So, at #IIW today, I will propose a #VRM session titled Fixing subscriptions from the customer’s side. Suggestions welcome. But they have to be VRM suggestions — ones that give us both independence and better means of engagement, for all publishers, and not each separately. Think of how today’s email system (SMTP, IMAP, POP3 and other protocols) fixed the problem of different proprietary email systems from MCI, Compuserve, Prodigy and for every company that could afford to mount its own internal systems. We need that kind of thing now for subscriptions. Asking for better behavior on the publishers’ side won’t work. Making better cows won’t work. We need something that makes us all peers, as email, the Web, and the Internet do. Let’s build that.

Bonus Link, two weeks later, from Dave Winer.

* [Later… When I first wrote this, I missed the “Regular Rate” column above, with the lines through the prices. This was clearly an oversight on my part, for which I was offered corrections aplenty in the comments below. Still, looking for what was also in plain sight sent me on the rest of this journey, which is why I am leaving it intact. I would also direct the reader (and the Times, if they’re reading this) to what Scott Adams says about confusopolies, of which the newspaper subscription business is one example. Thanks to the confusopolistic nature of that business, there is no reason to believe that the “regular” prices listed are the only long-term ones, or that the 99¢ prices are the only discounted ones. This too makes the rest of the journey I took — and this post as well — worthwhile… I hope.]


  1. I understand your frustration in the moment, but the criticism still seems a bit hyperbolic. For example, the rate claimed to be a bait and switch is actually clearly marked on the screen shot you show (particularly in comparison to, say, some promotional Cable TV subscription where the actual cost is buried in some fine print). Such deliberate attempts to hide the facts, at least to me, is far more devious.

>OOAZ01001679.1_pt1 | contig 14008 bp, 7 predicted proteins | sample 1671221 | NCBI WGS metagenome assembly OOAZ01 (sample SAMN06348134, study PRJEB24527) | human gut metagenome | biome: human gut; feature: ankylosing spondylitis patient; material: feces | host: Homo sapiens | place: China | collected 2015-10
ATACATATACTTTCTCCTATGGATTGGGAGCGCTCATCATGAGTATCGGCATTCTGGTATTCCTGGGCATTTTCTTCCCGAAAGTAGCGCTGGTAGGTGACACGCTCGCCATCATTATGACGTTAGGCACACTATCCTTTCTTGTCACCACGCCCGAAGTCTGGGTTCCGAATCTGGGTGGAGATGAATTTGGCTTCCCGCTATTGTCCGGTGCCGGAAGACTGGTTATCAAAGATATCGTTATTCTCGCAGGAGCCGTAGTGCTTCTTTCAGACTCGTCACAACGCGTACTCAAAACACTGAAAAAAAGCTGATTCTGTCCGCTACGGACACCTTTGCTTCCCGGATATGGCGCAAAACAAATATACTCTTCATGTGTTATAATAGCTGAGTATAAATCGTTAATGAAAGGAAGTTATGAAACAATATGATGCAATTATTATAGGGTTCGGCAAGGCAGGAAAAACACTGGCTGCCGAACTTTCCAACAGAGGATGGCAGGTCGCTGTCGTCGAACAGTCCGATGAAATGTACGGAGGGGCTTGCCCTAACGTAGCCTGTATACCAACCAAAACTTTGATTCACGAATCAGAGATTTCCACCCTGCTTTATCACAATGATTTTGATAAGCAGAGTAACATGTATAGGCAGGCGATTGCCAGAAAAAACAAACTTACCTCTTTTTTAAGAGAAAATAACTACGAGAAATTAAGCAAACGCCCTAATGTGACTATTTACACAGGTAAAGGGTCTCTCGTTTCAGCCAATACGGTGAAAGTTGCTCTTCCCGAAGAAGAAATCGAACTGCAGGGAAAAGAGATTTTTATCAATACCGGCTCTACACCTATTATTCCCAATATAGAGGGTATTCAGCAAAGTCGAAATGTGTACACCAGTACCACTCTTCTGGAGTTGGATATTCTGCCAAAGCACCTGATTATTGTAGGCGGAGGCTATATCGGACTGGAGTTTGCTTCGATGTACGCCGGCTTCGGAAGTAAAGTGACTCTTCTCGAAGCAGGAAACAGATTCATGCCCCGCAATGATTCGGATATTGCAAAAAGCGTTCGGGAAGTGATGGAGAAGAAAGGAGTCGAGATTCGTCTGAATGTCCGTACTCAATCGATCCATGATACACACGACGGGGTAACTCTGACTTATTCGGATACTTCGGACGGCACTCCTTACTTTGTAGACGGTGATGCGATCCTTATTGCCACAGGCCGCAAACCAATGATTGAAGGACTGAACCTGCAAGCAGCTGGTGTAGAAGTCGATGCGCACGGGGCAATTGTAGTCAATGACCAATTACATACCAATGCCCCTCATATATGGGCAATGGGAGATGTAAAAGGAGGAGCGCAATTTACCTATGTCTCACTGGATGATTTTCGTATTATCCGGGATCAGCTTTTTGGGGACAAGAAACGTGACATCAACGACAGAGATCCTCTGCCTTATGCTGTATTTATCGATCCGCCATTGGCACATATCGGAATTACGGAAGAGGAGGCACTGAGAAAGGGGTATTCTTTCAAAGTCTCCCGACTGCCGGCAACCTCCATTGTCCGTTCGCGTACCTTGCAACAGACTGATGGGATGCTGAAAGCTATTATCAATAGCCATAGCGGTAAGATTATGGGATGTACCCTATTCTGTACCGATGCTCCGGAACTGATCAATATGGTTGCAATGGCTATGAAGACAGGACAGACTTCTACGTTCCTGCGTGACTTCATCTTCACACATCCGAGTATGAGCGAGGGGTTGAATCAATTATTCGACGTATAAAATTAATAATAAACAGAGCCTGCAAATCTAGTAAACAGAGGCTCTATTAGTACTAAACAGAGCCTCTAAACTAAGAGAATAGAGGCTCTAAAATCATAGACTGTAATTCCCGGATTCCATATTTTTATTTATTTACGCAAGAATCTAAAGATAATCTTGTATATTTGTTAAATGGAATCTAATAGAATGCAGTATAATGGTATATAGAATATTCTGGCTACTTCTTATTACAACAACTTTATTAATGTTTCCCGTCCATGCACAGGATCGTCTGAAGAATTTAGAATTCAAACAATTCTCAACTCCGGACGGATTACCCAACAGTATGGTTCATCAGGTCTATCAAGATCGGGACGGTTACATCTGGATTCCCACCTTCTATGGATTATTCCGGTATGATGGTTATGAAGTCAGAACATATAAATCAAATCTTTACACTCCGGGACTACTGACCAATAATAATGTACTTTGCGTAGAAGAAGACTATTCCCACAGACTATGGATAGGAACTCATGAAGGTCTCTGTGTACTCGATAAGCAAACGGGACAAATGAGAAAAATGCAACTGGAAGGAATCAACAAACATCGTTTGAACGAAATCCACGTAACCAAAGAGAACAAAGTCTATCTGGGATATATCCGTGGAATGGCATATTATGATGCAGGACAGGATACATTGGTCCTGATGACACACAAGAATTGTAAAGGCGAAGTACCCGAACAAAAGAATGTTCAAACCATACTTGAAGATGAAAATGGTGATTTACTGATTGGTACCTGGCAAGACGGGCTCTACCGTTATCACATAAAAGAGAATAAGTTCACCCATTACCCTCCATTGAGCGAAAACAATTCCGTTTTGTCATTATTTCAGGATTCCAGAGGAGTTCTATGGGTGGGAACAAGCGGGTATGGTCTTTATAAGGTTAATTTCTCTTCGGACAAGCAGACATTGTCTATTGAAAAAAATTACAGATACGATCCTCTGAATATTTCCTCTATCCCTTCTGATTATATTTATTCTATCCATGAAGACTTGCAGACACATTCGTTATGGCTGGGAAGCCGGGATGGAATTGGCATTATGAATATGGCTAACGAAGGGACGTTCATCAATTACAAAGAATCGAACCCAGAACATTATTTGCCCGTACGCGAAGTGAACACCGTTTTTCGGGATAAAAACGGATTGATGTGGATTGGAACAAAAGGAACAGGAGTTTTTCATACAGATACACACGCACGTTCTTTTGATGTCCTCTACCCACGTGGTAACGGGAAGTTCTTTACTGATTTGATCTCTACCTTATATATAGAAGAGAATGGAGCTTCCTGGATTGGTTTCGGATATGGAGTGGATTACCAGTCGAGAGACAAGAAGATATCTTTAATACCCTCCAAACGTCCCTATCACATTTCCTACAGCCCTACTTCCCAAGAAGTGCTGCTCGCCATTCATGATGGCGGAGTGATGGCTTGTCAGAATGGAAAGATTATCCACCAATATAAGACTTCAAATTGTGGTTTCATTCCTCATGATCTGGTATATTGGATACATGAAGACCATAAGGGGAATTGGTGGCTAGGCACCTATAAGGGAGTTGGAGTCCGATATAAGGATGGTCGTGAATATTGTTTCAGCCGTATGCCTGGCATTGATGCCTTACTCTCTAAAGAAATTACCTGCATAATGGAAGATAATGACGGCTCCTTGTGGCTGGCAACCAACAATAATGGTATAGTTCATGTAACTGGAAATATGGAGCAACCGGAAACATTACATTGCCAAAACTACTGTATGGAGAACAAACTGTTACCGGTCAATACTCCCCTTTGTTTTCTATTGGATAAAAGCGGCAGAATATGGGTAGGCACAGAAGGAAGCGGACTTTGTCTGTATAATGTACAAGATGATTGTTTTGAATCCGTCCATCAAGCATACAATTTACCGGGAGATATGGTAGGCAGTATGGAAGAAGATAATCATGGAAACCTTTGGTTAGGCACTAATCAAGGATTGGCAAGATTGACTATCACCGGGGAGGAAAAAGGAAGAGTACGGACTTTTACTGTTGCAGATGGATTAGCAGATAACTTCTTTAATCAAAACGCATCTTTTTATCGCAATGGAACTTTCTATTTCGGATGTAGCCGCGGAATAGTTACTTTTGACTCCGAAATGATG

If one is questioning the system of paying for information that is stored in a browse-able or query-able form online like the NYTimes website, one might as well continue by questioning the validity of every major news information database to which libraries subscribe (e.g. Lexis Nexis) — the original digital news and periodical paywall, albeit on CD-ROM. Is this the level to which this argument extends? If so, this is really a commentary on how news media needs to wholly adapt from “pushing” [an entire paper] to “pulling” [delivering a specific article based on a Google search].
    I feel like there are alternative operational models already happening: (1) open access traditional news: NPR disseminates news for free and hopes for corporate, government, and listener/reader support. They may or may not get it. (2) News aggregators can operate in a free and open news dissemination business because there is very little overhead to cutting and pasting others’ news. But it’s debatable how sustainable it is, particularly as traditional news outlets fail.
    (3) The micropayment model. Before Apple launched the iTunes music store, most digital music transactions were “free.” How could Apple compete with a market of free products? By offering low-cost, high quality items. For the NYTimes, this could be a pay-as-you-go model. Each article read costs $0.02, for example. Before long, one would actually approach the daily cost you’ve calculated reading most articles in a newspaper, but with the option of paying only for the sections/articles deemed important.
    (4) The internet has been a social tool, a democratization tool that has given the illusion that it can help undermine certain conventional authorities, including media houses. The conventional news gathering and reporting sphere is threatened in this way by the blog-o-sphere, which some might argue is already happening.
    So, perhaps in developing a generic “subscription API” you will facilitate both a micropayment model, while also giving smaller operations an opportunity to earn revenue. But then, it’s hard to say how this will be really so different than current online ad revenue models.